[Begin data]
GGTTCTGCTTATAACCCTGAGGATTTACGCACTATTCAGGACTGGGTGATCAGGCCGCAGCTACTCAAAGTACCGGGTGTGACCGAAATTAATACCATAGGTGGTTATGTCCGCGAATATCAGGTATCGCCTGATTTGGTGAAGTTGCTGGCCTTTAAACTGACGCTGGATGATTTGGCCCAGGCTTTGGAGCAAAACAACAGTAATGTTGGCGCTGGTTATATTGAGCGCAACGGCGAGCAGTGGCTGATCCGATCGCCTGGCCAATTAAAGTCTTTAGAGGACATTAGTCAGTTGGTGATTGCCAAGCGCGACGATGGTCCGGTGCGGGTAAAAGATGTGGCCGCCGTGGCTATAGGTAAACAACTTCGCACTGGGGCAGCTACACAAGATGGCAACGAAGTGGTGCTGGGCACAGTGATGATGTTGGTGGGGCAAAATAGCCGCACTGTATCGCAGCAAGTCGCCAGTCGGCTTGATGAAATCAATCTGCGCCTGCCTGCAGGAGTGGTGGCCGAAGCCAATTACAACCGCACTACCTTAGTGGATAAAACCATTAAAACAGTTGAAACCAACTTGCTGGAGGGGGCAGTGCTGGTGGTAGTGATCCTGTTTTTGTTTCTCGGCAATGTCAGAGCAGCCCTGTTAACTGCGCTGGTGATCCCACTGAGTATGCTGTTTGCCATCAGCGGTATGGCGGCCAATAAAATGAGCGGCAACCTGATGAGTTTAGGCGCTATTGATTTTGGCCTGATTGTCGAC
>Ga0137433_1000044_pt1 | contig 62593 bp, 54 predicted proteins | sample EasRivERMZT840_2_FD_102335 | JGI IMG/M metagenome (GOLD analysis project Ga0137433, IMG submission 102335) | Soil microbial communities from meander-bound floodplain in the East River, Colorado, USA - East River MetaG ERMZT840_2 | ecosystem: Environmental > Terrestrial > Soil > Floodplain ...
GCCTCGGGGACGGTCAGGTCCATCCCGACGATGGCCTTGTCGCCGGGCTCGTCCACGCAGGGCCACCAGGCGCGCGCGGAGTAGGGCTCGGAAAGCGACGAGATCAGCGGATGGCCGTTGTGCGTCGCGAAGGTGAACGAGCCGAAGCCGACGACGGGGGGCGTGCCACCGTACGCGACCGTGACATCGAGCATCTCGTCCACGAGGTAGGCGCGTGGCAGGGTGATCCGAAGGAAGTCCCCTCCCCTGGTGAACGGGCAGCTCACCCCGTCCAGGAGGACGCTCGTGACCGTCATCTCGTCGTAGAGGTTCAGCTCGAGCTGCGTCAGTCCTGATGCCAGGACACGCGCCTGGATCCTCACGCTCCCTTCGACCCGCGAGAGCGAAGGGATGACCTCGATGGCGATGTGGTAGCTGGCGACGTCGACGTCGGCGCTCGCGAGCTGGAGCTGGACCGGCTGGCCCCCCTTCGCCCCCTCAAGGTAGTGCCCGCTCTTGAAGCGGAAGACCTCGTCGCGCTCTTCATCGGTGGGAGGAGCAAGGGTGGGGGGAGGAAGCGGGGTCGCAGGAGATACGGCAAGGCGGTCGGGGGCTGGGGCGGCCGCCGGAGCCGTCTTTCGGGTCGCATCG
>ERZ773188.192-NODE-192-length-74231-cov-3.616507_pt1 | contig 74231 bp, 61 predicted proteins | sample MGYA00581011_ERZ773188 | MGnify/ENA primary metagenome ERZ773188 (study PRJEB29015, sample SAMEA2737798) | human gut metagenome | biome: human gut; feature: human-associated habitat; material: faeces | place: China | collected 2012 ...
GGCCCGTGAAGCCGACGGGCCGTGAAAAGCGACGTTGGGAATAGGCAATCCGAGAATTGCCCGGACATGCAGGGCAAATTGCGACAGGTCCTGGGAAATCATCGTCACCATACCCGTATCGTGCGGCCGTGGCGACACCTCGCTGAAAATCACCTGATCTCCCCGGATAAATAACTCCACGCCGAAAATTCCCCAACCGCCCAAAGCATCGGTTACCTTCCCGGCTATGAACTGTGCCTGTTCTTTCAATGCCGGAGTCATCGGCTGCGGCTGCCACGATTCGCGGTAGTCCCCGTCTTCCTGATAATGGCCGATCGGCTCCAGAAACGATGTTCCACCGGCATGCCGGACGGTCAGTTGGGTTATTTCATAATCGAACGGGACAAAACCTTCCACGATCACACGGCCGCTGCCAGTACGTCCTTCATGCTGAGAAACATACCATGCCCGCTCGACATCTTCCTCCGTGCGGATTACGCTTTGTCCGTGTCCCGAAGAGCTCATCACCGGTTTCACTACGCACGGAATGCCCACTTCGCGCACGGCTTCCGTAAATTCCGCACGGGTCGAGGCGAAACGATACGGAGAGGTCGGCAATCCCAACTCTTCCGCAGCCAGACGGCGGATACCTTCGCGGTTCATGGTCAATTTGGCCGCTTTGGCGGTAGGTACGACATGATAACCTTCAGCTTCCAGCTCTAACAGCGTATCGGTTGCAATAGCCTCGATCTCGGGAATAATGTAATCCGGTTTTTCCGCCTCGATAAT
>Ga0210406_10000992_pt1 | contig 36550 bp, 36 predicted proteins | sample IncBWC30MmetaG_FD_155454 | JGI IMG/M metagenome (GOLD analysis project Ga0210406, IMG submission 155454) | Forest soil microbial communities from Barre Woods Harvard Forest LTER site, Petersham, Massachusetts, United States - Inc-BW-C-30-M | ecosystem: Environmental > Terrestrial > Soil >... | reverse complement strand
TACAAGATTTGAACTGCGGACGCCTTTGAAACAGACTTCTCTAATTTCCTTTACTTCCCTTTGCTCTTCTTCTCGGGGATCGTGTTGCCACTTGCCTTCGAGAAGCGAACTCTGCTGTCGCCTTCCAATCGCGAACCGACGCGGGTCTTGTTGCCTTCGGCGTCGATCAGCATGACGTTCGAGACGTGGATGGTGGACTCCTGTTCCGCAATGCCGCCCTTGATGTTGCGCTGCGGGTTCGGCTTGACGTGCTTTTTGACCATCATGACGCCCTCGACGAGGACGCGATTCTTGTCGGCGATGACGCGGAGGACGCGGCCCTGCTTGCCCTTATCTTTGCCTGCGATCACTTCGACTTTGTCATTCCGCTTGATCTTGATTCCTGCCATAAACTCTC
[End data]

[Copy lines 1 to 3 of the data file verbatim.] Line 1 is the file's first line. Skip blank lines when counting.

GGTTCTGCTTATAACCCTGAGGATTTACGCACTATTCAGGACTGGGTGATCAGGCCGCAGCTACTCAAAGTACCGGGTGTGACCGAAATTAATACCATAGGTGGTTATGTCCGCGAATATCAGGTATCGCCTGATTTGGTGAAGTTGCTGGCCTTTAAACTGACGCTGGATGATTTGGCCCAGGCTTTGGAGCAAAACAACAGTAATGTTGGCGCTGGTTATATTGAGCGCAACGGCGAGCAGTGGCTGATCCGATCGCCTGGCCAATTAAAGTCTTTAGAGGACATTAGTCAGTTGGTGATTGCCAAGCGCGACGATGGTCCGGTGCGGGTAAAAGATGTGGCCGCCGTGGCTATAGGTAAACAACTTCGCACTGGGGCAGCTACACAAGATGGCAACGAAGTGGTGCTGGGCACAGTGATGATGTTGGTGGGGCAAAATAGCCGCACTGTATCGCAGCAAGTCGCCAGTCGGCTTGATGAAATCAATCTGCGCCTGCCTGCAGGAGTGGTGGCCGAAGCCAATTACAACCGCACTACCTTAGTGGATAAAACCATTAAAACAGTTGAAACCAACTTGCTGGAGGGGGCAGTGCTGGTGGTAGTGATCCTGTTTTTGTTTCTCGGCAATGTCAGAGCAGCCCTGTTAACTGCGCTGGTGATCCCACTGAGTATGCTGTTTGCCATCAGCGGTATGGCGGCCAATAAAATGAGCGGCAACCTGATGAGTTTAGGCGCTATTGATTTTGGCCTGATTGTCGAC
>Ga0137433_1000044_pt1 | contig 62593 bp, 54 predicted proteins | sample EasRivERMZT840_2_FD_102335 | JGI IMG/M metagenome (GOLD analysis project Ga0137433, IMG submission 102335) | Soil microbial communities from meander-bound floodplain in the East River, Colorado, USA - East River MetaG ERMZT840_2 | ecosystem: Environmental > Terrestrial > Soil > Floodplain ...
GCCTCGGGGACGGTCAGGTCCATCCCGACGATGGCCTTGTCGCCGGGCTCGTCCACGCAGGGCCACCAGGCGCGCGCGGAGTAGGGCTCGGAAAGCGACGAGATCAGCGGATGGCCGTTGTGCGTCGCGAAGGTGAACGAGCCGAAGCCGACGACGGGGGGCGTGCCACCGTACGCGACCGTGACATCGAGCATCTCGTCCACGAGGTAGGCGCGTGGCAGGGTGATCCGAAGGAAGTCCCCTCCCCTGGTGAACGGGCAGCTCACCCCGTCCAGGAGGACGCTCGTGACCGTCATCTCGTCGTAGAGGTTCAGCTCGAGCTGCGTCAGTCCTGATGCCAGGACACGCGCCTGGATCCTCACGCTCCCTTCGACCCGCGAGAGCGAAGGGATGACCTCGATGGCGATGTGGTAGCTGGCGACGTCGACGTCGGCGCTCGCGAGCTGGAGCTGGACCGGCTGGCCCCCCTTCGCCCCCTCAAGGTAGTGCCCGCTCTTGAAGCGGAAGACCTCGTCGCGCTCTTCATCGGTGGGAGGAGCAAGGGTGGGGGGAGGAAGCGGGGTCGCAGGAGATACGGCAAGGCGGTCGGGGGCTGGGGCGGCCGCCGGAGCCGTCTTTCGGGTCGCATCG